Why should EDI operators never change data on e-invoices?

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Why should EDI operators never change data on e-invoices?

We as an EDI operator sometimes receive requests from our customers to change data on electronic invoices. For example, “perhaps you could convert supplier product codes into buyer product codes”. Or “would you please change the units on invoice from trade units to transport units”. Of course we could, but we shouldn’t. Why?


e-invoice as a legal document

In the European Union (including all Baltic countries), e-invoices are considered legally acceptable only if they are the same both on sender’s side and receiver’s side. Requesting to change or modify an e-invoice might be caused by a misconception that e-invoices are not “real” invoices and could be modified by an intermediary. 

However, the key principles of the law are that the invoice issuing party should ensure the integrity of the content (no changes to content) of VAT invoices throughout the document storage period. So changing an e-invoice is against the law!


Product code conversion

Another common request is to change product codes while the document is in transit from sender to receiver. 

In order to convert product codes, the service provider should have the master data needed for this operation. For example, to convert the supplier codes on the document to buyer codes, first a mapping table for all supplier codes should be created in the service provider’s system. For each supplier code, a matching buyer code should be specified. 

And not just once, this mapping table should be updated for every new product or any change in the old ones. For each buyer (as most suppliers sell to multiple buyers, not just one). This could mean hundreds of thousands of codes to be kept in the service provider’s database.

This is not what EDI operators do. Instead, they transport documents securely in the right format to the right recipients.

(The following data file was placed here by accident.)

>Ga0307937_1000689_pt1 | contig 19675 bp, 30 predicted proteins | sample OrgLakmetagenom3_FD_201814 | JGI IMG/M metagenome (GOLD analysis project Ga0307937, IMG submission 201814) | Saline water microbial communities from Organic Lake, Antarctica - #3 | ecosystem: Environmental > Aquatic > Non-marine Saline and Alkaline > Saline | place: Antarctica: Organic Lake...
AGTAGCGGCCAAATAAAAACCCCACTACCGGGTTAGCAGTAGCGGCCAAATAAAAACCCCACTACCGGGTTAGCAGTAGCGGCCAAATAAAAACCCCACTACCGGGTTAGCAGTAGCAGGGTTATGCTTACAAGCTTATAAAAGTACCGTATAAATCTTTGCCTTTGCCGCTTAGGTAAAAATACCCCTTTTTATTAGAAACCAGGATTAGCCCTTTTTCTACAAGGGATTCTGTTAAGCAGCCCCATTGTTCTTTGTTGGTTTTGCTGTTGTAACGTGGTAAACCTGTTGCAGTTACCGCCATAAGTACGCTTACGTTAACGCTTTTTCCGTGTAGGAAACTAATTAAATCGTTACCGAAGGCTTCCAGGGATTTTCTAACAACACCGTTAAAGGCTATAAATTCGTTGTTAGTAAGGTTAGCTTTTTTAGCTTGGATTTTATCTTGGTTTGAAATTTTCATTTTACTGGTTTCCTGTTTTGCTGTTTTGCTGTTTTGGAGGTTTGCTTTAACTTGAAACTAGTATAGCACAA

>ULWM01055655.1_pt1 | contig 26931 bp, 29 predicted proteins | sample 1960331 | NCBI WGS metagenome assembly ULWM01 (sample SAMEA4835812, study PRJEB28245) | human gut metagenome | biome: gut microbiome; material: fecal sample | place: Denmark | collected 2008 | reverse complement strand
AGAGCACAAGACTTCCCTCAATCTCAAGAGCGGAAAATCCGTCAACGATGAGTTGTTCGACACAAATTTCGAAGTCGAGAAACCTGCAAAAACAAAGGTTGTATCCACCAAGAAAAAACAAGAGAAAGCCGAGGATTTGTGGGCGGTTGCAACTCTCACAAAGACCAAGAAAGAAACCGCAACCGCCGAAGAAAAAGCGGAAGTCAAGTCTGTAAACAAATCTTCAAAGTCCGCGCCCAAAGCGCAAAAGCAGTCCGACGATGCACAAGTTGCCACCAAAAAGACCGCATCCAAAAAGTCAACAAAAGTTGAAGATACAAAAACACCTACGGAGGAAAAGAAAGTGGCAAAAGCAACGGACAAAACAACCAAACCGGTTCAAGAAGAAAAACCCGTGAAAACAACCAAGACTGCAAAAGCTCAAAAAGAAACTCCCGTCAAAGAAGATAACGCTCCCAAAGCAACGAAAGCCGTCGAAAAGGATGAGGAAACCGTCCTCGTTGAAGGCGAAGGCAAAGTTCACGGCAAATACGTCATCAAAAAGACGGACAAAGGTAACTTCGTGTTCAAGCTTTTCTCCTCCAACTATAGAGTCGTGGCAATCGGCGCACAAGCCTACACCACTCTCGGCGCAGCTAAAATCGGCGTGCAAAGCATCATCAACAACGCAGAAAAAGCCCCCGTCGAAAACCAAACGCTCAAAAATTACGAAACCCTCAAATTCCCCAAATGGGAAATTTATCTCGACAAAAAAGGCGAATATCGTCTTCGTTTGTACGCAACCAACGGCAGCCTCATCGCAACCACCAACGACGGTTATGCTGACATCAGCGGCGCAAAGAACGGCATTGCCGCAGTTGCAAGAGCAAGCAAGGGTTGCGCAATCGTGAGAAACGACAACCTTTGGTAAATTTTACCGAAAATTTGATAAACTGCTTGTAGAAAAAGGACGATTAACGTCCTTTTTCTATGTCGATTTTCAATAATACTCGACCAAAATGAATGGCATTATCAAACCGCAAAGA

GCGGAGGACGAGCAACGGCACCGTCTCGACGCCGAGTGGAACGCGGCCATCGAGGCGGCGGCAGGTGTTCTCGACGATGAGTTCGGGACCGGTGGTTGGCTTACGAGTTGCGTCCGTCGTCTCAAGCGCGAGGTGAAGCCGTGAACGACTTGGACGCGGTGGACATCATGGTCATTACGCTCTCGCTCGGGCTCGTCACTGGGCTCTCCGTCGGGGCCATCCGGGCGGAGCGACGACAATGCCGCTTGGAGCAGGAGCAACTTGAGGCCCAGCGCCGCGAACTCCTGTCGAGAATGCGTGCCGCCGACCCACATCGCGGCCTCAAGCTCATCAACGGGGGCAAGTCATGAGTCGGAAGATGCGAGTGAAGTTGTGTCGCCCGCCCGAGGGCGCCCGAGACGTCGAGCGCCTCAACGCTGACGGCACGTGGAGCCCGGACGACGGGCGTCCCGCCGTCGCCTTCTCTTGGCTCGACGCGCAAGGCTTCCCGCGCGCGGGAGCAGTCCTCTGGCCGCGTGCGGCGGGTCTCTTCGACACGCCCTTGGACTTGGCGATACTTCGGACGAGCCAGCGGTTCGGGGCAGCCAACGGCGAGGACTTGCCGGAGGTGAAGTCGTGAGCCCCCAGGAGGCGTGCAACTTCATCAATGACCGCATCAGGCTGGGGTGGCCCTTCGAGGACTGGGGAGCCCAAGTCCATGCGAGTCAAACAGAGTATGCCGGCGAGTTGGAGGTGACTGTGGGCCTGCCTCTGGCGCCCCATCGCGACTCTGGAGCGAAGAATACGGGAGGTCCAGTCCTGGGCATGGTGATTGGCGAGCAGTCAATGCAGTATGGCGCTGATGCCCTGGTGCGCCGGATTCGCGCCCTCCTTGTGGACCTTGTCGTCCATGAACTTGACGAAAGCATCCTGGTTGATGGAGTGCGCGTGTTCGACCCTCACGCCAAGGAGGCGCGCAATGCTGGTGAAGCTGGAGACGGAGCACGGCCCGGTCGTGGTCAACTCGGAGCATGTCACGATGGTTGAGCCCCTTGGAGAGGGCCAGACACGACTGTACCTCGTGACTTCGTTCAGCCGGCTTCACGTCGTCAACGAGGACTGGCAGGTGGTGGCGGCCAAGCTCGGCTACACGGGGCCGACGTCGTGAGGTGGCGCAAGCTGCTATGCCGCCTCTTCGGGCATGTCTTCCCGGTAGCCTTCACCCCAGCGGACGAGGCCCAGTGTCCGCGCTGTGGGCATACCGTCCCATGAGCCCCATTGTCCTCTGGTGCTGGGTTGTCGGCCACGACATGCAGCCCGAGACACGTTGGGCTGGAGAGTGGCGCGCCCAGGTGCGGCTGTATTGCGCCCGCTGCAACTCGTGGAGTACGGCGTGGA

In general, using buyer product codes to refer to products is not the best practice at all. Supplier codes are much better. They stay the same for each product, as there is just one supplier of each individual product, while there can be thousands of buyers for that product. And the best practice is of course to use GTIN-s, the Global Trade Item Numbers, as these uniquely and explicitly identify each product, making it possible to avoid the need for mapping. Also, they minimize the probability of errors. Read more about GTINs here.


Product unit conversion

A third request customers sometimes make is to convert product units. Again, for this to be possible, a master data table needs to be set up at the service provider’s system. If the question is substituting trade units with logistics units, this data needs to be forwarded to the EDI operator for each and every product. 

And this information needs to be updated if anything changes at the supplier side. Or when there are new products launched, then their packaging data should also be sent to the EDI operator. 

Creating and maintaining a duplicating product units conversion system at an EDI operator is not a rational nor cost-efficient idea.  

In general, the best practice is to store and manage product data in suppliers’ ERP. In case your ERP is not very advanced in product data management, you should consider acquiring a special Product Information Management (PIM) system.